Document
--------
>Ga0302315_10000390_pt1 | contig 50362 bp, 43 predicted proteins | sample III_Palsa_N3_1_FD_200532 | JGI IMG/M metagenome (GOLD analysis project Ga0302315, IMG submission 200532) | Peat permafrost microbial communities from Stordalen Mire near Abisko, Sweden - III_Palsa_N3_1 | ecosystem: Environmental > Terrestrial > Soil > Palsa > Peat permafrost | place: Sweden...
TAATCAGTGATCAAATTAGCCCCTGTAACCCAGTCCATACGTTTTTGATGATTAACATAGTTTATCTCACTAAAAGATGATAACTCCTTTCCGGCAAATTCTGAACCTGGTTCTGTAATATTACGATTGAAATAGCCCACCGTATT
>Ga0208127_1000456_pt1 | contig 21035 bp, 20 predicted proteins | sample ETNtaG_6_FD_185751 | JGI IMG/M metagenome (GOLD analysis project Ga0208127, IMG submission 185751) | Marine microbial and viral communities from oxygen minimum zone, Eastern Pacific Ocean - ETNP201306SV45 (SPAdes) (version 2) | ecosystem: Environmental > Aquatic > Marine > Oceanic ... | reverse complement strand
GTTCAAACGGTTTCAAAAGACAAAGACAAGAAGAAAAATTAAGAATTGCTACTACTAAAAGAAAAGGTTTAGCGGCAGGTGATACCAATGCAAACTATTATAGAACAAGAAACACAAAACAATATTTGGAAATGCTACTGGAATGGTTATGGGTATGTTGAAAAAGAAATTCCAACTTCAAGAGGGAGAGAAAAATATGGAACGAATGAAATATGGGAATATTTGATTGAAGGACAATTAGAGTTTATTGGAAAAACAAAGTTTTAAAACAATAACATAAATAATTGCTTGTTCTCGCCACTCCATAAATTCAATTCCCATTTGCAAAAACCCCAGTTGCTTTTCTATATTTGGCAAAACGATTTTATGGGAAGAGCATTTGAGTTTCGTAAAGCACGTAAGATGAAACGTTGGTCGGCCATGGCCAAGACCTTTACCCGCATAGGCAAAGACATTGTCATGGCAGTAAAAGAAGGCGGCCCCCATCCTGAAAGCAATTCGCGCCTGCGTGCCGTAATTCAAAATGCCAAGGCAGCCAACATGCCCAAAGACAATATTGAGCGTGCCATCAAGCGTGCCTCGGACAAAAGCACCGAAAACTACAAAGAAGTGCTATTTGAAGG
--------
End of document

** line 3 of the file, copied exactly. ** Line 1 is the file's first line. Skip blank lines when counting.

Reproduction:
>Ga0208127_1000456_pt1 | contig 21035 bp, 20 predicted proteins | sample ETNtaG_6_FD_185751 | JGI IMG/M metagenome (GOLD analysis project Ga0208127, IMG submission 185751) | Marine microbial and viral communities from oxygen minimum zone, Eastern Pacific Ocean - ETNP201306SV45 (SPAdes) (version 2) | ecosystem: Environmental > Aquatic > Marine > Oceanic ... | reverse complement strand